Dithering soft gradients

I have a procedural algorithm that generates pictures pixel by pixel and sometimes produces soft, curving gradients which show banding.

To fix the banding I’m rendering into an array of Singles then dither that to the pixels [0-255] range. I’ve implemented Floyd-Steinberg and Sierra-3 dithering and they do an ok job smoothing linear gradients but curving gradients still look banded.

Does anyone know a better dithering algorithm for shallow gradients? Do I need a larger error distribution range or Riemersma dithering or ordered dithering or…? I’m lost in a world of algorithms and not sure which to pursue.

grey gradient from 30 to 50
top: set directly
middle: Floyd-Steinberg
bottom: Sierra-3



I do wonder if some of this is due to the limitation of drawing colors in Xojo that are limited to 8bpc. On OS X, if you declares to draw gradients (CGGradient, NSGradient or CIGradient sub classes) they can come out really smooth, but then all three of these classes take colors which use floating point precision. Even if most screens are only 8bpc.

I looked into testing a CGGradient but see it requires a CGColorSpace and that’s something I haven’t quite wrapped my head around yet.

Thinking about color space though got me thinking it’s my display. When I draw columns of grey increasing 1 by 1 I get a perceptual grouping of columns. The columns increase linearly within, but between groups the step seems to be bigger, stand out in some way.

In this picture I marked off the groupings I see then looked at it on my phone (identical grouping) and on another laptop (some groupings were different). Does everyone see these groups?

Oddly, measuring the grey values with the OS’s pipette yields inconsistent results. Two visually distinct columns give the value 34 while another pair of columns that straddle the group discontinuity go up by just 1.

This got me thinking colors really are floating point and the [0-255] values are just for display purposes.

Then I remembered a javascript dithering demo. It sets pixels as [0-255] int values yet shows a perfectly smooth dithered gradient and most importantly the undithered gradient has no column groupings!

fullsize example

So in javascript you can get visually linear grey steps but in a Xojo Canvas with this paint code I get the following image. Plus drawing to a Picture then DrawPicturing that to the Canvas has slightly different grouping.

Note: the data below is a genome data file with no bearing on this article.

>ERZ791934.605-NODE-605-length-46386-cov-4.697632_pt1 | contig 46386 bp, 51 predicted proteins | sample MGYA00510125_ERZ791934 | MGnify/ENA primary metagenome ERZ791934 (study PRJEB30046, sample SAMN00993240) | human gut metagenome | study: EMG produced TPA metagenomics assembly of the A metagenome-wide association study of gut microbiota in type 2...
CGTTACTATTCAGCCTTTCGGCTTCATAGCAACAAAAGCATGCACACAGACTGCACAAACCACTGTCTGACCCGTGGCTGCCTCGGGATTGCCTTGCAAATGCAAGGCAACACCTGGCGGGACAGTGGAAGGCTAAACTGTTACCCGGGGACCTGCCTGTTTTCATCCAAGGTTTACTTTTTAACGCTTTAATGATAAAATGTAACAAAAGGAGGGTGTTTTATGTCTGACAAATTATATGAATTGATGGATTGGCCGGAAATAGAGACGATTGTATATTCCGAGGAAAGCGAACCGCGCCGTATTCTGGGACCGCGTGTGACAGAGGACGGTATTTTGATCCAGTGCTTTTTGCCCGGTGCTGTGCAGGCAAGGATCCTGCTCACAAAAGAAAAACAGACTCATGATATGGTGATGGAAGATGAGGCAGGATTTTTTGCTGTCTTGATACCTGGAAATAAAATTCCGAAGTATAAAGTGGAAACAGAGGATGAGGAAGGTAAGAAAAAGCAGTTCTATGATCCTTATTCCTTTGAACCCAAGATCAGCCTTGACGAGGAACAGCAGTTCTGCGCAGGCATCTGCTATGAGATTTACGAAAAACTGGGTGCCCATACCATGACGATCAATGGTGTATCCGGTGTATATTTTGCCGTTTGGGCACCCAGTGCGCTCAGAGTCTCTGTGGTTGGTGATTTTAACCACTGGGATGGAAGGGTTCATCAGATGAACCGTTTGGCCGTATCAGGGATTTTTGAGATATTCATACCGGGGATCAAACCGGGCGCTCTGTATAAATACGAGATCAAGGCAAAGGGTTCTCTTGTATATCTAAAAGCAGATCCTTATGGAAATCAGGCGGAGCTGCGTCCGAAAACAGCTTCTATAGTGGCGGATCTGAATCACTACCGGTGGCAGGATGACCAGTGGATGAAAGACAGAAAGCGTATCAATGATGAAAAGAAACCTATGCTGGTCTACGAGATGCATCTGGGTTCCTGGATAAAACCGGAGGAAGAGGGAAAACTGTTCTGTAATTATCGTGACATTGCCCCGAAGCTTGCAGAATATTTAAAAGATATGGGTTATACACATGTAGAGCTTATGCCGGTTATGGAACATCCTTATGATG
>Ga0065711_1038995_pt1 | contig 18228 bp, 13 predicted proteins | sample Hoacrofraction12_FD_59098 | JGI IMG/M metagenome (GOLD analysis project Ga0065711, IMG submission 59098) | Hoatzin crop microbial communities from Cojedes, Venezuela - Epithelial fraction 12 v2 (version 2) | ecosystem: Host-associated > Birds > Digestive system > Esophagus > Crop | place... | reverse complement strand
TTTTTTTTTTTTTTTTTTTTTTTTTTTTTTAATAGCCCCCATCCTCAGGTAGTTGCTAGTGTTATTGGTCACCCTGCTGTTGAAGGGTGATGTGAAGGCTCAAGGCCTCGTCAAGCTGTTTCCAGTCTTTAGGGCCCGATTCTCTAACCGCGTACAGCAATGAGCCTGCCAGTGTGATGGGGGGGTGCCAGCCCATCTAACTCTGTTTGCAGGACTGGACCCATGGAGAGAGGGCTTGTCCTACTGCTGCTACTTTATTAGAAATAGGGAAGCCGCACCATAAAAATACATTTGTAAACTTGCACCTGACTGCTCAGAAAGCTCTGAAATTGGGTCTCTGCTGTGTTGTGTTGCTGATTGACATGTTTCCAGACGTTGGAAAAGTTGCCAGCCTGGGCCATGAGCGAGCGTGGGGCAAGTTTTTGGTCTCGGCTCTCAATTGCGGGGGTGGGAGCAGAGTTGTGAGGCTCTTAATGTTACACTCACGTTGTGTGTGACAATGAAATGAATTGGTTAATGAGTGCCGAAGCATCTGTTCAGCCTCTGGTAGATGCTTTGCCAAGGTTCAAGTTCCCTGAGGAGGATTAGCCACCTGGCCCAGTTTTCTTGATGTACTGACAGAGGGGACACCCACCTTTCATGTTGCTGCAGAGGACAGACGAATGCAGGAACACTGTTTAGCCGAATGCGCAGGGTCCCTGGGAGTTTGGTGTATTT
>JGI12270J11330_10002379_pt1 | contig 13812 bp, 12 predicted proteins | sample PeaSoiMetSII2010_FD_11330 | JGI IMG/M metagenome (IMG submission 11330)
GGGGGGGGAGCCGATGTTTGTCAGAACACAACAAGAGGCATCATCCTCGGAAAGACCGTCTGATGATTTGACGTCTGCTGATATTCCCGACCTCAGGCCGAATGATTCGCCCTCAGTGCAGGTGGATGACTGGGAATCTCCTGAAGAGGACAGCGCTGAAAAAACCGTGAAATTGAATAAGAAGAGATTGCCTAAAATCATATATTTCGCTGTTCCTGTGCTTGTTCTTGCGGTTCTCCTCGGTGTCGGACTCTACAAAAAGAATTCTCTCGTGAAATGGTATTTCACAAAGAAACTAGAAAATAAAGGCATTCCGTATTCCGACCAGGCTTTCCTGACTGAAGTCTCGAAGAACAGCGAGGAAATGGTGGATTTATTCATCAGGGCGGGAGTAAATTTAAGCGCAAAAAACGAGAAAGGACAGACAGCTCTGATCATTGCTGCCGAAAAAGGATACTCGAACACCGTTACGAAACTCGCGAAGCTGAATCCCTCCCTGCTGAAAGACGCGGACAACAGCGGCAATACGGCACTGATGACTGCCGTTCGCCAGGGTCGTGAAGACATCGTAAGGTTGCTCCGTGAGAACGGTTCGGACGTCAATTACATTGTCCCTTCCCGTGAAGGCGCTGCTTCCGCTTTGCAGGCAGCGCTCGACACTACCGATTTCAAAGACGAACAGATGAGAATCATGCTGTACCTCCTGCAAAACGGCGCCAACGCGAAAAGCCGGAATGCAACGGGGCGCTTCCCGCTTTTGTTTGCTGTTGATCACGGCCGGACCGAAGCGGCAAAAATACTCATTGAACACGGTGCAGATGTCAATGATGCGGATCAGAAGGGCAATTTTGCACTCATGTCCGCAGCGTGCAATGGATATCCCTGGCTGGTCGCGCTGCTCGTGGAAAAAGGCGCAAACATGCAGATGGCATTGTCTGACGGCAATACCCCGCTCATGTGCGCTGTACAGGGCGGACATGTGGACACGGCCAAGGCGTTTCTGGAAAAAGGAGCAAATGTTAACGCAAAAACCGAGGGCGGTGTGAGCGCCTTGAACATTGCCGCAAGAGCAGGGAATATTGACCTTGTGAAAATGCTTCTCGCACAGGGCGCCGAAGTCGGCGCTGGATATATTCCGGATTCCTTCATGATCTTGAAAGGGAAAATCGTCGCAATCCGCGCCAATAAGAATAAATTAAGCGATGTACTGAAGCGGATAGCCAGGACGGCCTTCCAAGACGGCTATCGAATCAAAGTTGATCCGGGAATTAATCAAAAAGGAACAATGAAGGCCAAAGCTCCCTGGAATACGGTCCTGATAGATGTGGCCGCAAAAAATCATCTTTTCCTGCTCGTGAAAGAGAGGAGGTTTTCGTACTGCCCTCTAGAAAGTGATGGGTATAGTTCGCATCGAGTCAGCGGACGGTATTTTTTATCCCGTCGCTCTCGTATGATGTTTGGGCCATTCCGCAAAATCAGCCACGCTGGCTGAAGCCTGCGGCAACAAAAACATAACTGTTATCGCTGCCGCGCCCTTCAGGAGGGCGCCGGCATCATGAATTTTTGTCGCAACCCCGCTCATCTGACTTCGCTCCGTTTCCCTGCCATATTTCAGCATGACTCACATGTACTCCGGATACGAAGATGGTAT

[code]Sub Paint(g As Graphics, areas() As REALbasic.Rect)

dim last As integer = g.Width / 10

for i As integer = 0 to last
g.ForeColor = RGB(i, i, i)
g.FillRect i * 10, 0, 10, g.Height

End Sub[/code]

Somethings going on but I’m still not sure what. Dithering isn’t the problem, it’s this magical shifting of color values that creates those column groupings. Do I have to set the colors only through CG functions? Do I have to create a CGImage/Context too or will the context from a Xojo Picture or Graphics work? Is the fix just a simple change to the Xojo given CGContext?

This conversation might relate, about NSGradient drawing banded. The solution was to create the NSGradient once instead of every draw call. Unfortunately it’s unknown why it works.


This started as just trying to implement Floyd-Steinberg :slight_smile:

Jim Mckay’s code here makes a CGColor in DeviceRGB color space.

Using those colors to fill there’s no column grouping anymore, a nice even step!

[code]Sub Paint(g As Graphics, areas() As REALbasic.Rect)
declare function CGColorSpaceCreateDeviceRGB lib “Cocoa” () as ptr
declare function CGColorCreate lib “Cocoa” (colorspace as ptr, val as ptr) as ptr
declare sub CGColorRelease lib “Cocoa” (c as ptr)
declare sub CGColorSpaceRelease lib “Cocoa” (c as ptr)
declare sub CGContextFillRect lib “Cocoa” (cntxt As Ptr, rect As CGRect)
declare sub CGContextSetFillColorWithColor lib “Cocoa” (cntxt As Ptr, clr As Ptr)

dim cgcm As MemoryBlock, cgcolor As ptr, r As CGRect
dim cgcspace as ptr=CGColorSpaceCreateDeviceRGB
dim cntxt As Ptr = Ptr( g.Handle(g.HandleTypeCGContextRef) )

dim last As integer = g.Width / 10
for i As integer = 0 to last

cgcm= new MemoryBlock(16)
CGContextSetFillColorWithColor(cntxt, cgcolor)

r.x = i * 10
r.y = 0
r.w = 10
r.h = g.Height

CGContextFillRect(cntxt, r)




End Sub[/code]

So I knocked up a CGGradient class, which you can download from:

Which produces the following result on a 2015 MacBook:

I can still see banding, but not as much as before. Also to use this class, avoid creating the gradient class in the paint event as creating a gradient is not a cheap operation.